• World Citizen Day occurs on the March equinox. 
    • Earth Day was initially celebrated on March 21, 1970, the equinox day. It is currently celebrated in various countries on April 22.

Myths, fables and facts

  • For a Latin word like nox the plural is noctēs. Although this root is retained in English in the adjectiveequinoctial — it is not commonly used for the plural, which is equinoxes, rather than equinoctes.
  • One effect of equinoctial periods is the temporary disruption of communications satellites. For all geostationary satellites, there are a few days near the equinox when the sun goes directly behind the satellite relative to Earth (i.e. within the beamwidth of the groundstation antenna) for a short period each day. The Sun's immense power and broad radiation spectrum overload the Earth station's reception circuits with noise and, depending on antenna size and other factors, temporarily disrupt or degrade the circuit. The duration of those effects varies but can range from a few minutes to an hour. (For a given frequency band, a larger antenna has a narrower beamwidth, hence experiences shorter duration "Sun outage" windows).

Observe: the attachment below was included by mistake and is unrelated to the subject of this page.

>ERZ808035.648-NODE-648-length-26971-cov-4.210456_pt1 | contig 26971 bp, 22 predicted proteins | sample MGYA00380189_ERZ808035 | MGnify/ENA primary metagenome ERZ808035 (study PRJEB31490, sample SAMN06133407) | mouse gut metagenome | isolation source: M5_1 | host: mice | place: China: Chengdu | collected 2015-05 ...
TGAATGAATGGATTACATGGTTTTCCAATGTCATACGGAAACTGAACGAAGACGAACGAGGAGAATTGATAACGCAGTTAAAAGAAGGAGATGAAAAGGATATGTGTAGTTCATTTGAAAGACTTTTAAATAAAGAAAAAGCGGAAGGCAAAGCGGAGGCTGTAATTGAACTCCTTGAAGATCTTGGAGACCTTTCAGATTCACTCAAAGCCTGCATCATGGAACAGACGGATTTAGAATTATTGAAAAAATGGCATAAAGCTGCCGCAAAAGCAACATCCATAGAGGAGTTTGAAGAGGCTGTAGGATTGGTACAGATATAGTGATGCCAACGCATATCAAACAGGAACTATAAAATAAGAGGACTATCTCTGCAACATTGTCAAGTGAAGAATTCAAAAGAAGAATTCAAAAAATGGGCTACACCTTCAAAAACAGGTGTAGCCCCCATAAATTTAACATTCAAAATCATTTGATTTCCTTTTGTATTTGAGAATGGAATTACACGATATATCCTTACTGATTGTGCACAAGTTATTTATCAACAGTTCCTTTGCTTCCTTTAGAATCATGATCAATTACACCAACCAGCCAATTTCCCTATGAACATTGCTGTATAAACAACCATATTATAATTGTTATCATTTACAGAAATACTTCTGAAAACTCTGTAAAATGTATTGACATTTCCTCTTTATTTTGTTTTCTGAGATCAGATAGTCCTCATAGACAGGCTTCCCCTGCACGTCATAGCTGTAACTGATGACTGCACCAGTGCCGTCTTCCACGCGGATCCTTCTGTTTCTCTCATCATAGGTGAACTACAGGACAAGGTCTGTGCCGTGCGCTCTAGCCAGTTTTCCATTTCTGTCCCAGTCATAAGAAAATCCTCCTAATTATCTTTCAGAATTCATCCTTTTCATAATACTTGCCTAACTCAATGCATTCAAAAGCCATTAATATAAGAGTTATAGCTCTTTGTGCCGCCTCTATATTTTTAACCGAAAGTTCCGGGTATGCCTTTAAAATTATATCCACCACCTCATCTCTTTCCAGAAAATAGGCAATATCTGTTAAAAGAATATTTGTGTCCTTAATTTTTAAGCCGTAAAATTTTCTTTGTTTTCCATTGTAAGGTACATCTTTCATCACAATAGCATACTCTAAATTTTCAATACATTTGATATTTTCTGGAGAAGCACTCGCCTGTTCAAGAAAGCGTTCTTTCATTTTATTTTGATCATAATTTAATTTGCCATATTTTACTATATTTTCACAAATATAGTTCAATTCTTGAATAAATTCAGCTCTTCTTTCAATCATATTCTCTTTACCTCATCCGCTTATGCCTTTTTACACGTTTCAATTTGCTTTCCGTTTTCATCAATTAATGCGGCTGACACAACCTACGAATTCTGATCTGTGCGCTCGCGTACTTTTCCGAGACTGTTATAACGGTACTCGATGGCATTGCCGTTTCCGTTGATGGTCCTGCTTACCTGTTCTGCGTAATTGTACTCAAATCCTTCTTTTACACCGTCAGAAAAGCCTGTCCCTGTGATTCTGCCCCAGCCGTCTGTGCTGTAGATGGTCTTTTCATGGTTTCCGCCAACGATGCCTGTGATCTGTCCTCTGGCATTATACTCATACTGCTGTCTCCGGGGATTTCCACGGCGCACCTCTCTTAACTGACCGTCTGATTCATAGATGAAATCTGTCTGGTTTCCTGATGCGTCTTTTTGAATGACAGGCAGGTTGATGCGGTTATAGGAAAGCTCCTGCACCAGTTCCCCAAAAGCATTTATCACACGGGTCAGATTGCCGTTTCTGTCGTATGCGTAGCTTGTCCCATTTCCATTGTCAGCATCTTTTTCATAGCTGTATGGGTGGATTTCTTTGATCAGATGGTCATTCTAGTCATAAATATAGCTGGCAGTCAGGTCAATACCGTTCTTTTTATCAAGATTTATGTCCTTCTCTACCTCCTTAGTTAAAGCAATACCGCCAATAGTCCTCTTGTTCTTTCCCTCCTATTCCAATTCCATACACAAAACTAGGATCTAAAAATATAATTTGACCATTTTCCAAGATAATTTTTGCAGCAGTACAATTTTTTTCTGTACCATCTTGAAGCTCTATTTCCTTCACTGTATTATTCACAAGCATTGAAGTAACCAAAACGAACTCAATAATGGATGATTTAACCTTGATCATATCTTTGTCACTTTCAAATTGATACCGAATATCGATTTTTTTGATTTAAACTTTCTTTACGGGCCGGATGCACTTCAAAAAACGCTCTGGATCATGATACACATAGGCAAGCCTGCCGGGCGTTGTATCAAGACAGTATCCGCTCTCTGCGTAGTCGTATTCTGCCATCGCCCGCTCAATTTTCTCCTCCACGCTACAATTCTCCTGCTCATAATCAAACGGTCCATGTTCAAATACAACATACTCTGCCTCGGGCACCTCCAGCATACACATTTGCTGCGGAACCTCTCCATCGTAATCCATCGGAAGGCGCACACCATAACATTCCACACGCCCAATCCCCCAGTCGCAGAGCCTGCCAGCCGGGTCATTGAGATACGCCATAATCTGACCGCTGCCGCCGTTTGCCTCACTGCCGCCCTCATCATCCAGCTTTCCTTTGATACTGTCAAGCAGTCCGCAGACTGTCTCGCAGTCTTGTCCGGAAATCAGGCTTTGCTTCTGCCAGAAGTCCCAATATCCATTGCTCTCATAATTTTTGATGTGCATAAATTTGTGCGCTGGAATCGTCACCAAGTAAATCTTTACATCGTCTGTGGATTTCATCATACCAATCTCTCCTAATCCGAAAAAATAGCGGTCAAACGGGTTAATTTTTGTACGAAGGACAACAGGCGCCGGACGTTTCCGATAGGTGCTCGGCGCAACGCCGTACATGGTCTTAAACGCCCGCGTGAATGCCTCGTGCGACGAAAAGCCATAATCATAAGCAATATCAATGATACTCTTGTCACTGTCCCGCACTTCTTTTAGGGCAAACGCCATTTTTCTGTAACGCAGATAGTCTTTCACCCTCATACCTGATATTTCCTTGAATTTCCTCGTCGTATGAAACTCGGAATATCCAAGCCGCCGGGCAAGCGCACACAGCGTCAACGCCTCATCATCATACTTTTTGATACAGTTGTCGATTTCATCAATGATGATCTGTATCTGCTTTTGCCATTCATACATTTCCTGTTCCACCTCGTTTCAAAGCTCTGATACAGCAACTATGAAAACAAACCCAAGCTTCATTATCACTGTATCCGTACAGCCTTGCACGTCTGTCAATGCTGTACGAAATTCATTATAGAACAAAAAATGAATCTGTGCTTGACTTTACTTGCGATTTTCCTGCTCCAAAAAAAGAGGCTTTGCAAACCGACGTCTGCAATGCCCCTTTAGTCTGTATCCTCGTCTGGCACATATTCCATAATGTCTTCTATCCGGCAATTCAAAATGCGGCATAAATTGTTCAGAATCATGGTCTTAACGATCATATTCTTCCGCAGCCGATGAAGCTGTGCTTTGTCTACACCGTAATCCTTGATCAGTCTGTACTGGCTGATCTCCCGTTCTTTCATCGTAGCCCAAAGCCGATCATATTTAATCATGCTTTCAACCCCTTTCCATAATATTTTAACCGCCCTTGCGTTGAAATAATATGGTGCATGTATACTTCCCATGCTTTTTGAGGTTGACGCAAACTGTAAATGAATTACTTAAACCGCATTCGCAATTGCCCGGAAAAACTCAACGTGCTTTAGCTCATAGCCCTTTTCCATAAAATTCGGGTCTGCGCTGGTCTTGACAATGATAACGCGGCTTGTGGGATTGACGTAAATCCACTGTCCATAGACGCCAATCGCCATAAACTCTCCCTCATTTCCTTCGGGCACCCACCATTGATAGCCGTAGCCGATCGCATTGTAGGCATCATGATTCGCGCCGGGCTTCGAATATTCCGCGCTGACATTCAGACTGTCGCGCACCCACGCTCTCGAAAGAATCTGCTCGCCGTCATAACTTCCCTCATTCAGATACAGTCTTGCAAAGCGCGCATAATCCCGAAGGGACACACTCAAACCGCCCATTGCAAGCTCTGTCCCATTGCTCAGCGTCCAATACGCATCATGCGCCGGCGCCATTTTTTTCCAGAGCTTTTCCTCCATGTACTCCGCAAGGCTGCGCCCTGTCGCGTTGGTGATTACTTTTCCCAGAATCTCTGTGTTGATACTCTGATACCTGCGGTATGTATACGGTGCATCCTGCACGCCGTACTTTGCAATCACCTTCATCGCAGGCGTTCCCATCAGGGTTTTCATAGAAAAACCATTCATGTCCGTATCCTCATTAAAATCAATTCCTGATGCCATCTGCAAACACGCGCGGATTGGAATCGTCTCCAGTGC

• A modern folk-notion[clarification needed] claims that on the March equinox day (some may also include the September equinox day rather than leaving it out), one can balance an egg on its point.[5][6] However, one can balance an egg on its point any day of the year...if one has enough patience.[7]
  • Although the word equinox is often understood to mean "equal [day and] night," as is noted elsewhere, this is not strictly true. For most locations on earth, there are two distinct identifiable days per year when the length of day and night are closest to being equal; those days are commonly referred to as the "equiluxes" to distinguish them from the equinoxes. Equinoxes are points in time, but equiluxes are days. By convention, equiluxes are the days where sunrise and sunset are closest to being exactly 12 hours apart. This way, you can refer to a single date as being the equilux, when in reality, it spans from sunset on one day to sunset the next, or sunrise on one to sunrise the next.